3. We also have to reform teaching at the elementary level. Get rid of Common Core and use the Science of Reading and a Structured Literacy format so that ALL kids learn how to read and read on grade level.

  4. WHAT have you done about Wyoming funding, since you took away oil money ?
    How will you heat the schools and power the school buses, etc ?

  5. What is equity? It seems that the Biden Administration is always trying to make minorities into poor, oppressed victims of society. To me equity means treating all children and communities fairly. Rural and suburban districts need funding for STEM, technology and enrichment programs too. Stop all this talk about racism, LGBQT rights, white supremacy and social injustice. That garbage is gone. Let’s move on. Provide funds for all districts.

    1. Frank, equity is the idea that because you are starting off with a disadvantage, it’s only ethical and humane to support someone if they are at a disadvantage – consider a wheel-chair bound individual cannot climb stairs. A ramp is placed to allow him the choice to get to the same place that you can easily climb to.

      Similarly, there are schools and communities that lack sufficient library and text books, teachers who are well-trained in STEM (for your e.g.), parents in the community who are financially unable to do lots of volunteer work in the classroom, and can’t collect gift donations for teachers and field trips and enrichment like they do at my children’s elementary school.

      I encourage you to do some research and compare the state of K-12 schools in specific zipcodes. You will see how the cycle of socioeconomic factors perpetuate every generation, if we don’t help achieve equitable environments in schools – for children – the nation’s future.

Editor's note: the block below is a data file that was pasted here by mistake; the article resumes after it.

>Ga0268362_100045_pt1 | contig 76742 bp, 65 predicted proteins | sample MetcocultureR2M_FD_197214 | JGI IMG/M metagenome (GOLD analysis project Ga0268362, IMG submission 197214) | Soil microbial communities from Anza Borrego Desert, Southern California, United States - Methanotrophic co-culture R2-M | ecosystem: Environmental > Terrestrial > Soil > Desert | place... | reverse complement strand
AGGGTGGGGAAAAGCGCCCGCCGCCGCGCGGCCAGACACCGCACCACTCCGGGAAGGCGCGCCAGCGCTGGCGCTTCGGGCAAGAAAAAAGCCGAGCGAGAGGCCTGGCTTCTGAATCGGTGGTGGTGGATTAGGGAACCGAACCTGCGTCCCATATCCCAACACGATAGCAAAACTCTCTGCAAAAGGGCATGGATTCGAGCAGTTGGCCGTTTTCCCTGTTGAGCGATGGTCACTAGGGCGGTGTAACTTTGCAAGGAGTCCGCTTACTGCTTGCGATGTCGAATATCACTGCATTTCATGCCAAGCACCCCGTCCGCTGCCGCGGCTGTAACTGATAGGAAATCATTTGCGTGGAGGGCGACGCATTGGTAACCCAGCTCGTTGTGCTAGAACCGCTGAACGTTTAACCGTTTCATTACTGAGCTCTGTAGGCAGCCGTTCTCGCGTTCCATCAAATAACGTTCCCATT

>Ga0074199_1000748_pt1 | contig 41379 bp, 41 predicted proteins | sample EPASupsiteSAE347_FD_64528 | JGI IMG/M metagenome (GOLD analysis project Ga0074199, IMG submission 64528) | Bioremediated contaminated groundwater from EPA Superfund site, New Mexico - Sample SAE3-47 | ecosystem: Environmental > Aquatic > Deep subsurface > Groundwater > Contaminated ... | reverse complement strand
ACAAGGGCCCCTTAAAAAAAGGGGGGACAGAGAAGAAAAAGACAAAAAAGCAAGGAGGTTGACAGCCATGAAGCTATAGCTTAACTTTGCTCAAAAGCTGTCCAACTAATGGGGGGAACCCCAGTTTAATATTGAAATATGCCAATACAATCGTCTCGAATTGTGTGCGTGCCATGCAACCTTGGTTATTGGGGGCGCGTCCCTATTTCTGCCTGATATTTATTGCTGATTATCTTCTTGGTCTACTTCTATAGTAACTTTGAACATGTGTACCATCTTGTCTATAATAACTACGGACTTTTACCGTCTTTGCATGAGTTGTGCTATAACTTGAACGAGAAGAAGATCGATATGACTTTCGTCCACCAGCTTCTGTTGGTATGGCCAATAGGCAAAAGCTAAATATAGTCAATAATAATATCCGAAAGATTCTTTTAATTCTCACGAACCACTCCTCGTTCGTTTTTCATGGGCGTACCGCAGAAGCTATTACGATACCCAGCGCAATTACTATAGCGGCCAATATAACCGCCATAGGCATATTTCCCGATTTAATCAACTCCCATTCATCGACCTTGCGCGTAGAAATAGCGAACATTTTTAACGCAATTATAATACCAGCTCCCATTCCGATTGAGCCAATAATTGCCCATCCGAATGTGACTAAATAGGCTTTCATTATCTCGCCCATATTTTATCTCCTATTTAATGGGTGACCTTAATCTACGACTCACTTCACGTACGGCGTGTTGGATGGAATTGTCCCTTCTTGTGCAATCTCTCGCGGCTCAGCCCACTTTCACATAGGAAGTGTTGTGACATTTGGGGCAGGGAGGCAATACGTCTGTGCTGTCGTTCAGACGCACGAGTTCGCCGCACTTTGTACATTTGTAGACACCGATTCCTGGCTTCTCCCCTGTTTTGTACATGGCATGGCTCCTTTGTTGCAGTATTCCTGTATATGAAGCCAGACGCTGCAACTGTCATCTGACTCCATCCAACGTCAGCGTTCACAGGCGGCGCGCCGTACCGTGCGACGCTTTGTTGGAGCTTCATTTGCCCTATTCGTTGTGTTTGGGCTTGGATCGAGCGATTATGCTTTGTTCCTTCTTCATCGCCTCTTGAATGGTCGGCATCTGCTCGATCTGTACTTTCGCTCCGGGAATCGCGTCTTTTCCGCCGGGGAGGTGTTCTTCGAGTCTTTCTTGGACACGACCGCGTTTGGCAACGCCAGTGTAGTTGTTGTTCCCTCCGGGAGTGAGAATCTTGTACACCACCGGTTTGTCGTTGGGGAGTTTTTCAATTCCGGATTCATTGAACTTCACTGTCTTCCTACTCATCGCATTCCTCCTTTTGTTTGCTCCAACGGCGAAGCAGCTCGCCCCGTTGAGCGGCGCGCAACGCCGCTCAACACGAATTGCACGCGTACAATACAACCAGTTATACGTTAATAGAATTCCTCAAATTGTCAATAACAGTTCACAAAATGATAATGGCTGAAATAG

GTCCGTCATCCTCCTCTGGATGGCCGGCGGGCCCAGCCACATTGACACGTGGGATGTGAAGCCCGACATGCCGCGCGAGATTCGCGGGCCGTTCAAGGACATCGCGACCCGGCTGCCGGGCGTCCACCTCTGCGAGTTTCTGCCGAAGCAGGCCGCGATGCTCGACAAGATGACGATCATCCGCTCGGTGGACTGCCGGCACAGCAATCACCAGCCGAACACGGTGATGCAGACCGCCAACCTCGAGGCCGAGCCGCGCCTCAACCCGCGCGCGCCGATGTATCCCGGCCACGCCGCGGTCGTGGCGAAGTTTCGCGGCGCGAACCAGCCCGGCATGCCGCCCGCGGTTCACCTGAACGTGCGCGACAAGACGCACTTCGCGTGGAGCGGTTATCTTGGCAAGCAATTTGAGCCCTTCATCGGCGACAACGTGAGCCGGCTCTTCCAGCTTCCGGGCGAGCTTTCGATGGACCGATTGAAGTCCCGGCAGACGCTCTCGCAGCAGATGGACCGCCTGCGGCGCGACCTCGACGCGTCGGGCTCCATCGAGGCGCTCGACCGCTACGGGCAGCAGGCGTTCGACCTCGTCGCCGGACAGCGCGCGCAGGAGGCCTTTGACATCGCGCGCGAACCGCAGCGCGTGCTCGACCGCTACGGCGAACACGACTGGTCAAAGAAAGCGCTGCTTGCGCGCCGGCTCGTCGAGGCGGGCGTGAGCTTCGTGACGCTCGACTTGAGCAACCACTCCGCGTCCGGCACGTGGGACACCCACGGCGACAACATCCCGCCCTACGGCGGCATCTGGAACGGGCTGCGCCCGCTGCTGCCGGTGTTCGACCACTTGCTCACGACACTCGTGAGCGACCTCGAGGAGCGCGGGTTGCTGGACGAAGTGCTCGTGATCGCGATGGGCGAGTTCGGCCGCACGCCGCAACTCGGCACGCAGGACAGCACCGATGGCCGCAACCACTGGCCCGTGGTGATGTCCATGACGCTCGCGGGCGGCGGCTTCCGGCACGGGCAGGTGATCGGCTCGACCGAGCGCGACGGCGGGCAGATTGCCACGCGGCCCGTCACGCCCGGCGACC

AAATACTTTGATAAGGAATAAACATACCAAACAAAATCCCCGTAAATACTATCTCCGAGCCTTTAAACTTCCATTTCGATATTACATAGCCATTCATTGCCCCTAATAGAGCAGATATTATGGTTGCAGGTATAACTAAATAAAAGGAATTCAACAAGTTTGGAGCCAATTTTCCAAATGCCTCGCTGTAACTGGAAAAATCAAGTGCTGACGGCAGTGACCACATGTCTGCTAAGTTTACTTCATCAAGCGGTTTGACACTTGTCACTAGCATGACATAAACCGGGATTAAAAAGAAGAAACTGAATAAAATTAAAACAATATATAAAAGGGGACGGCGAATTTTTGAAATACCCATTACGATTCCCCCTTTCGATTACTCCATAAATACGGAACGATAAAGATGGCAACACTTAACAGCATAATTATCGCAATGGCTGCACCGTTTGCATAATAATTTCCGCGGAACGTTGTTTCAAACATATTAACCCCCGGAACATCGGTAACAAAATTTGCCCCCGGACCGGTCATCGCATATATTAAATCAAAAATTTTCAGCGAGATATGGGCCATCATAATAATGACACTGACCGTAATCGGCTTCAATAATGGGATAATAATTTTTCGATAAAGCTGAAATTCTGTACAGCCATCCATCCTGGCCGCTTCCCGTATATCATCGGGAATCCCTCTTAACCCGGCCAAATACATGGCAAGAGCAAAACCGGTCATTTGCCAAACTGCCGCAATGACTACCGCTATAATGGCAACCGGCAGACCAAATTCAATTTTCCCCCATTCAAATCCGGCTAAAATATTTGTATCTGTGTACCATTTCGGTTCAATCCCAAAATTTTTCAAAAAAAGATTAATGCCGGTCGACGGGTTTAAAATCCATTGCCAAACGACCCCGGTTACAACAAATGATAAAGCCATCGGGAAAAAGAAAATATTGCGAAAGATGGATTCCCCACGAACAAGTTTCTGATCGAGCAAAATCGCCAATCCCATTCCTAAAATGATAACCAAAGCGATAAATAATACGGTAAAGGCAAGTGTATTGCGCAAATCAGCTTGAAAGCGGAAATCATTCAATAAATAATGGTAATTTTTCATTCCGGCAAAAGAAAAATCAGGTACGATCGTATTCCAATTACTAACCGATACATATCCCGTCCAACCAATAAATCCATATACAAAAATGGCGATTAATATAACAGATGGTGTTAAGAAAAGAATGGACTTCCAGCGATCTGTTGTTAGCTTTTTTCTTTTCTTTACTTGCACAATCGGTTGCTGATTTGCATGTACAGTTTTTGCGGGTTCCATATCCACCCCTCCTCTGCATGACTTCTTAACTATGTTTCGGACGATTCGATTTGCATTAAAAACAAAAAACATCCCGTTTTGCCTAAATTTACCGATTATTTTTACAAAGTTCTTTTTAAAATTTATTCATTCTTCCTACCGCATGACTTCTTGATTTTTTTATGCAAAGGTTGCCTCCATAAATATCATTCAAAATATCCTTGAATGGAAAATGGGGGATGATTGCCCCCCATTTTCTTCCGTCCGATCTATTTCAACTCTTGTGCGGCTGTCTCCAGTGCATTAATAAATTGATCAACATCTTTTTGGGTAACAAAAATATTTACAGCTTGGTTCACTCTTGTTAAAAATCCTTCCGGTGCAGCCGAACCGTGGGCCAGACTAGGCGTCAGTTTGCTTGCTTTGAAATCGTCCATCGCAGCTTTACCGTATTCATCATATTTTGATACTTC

6. We must also address the needs of the children who struggle with learning deficits, such as dyslexia, and other undiagnosed disabilities that go undetected and are leaving these children behind . As the wife of a husband with dyslexia when there was no difinitive diagnosis, fortunately for two loving parents who recognized he needed trade school he was a successful businessman. As the mother of two children with learning disabilities, I made sure through tutors and private schools and no stone unturned that they got educated but the school system failed us . As the grandmother of 6, 4 of which were dyslexic, the school system had no programs to help these children only empty promises and it took outside expensive help for them to survive. One in second year high school is truly struggling and will have to go to trade school because again, the school system has no way to work with children who suffer from any form of learning disabilities without reaching out to expensive sources. Or dealing with empty promises made by the school system. Something must be done to address this problem not all children are AP students and that is what is catered to.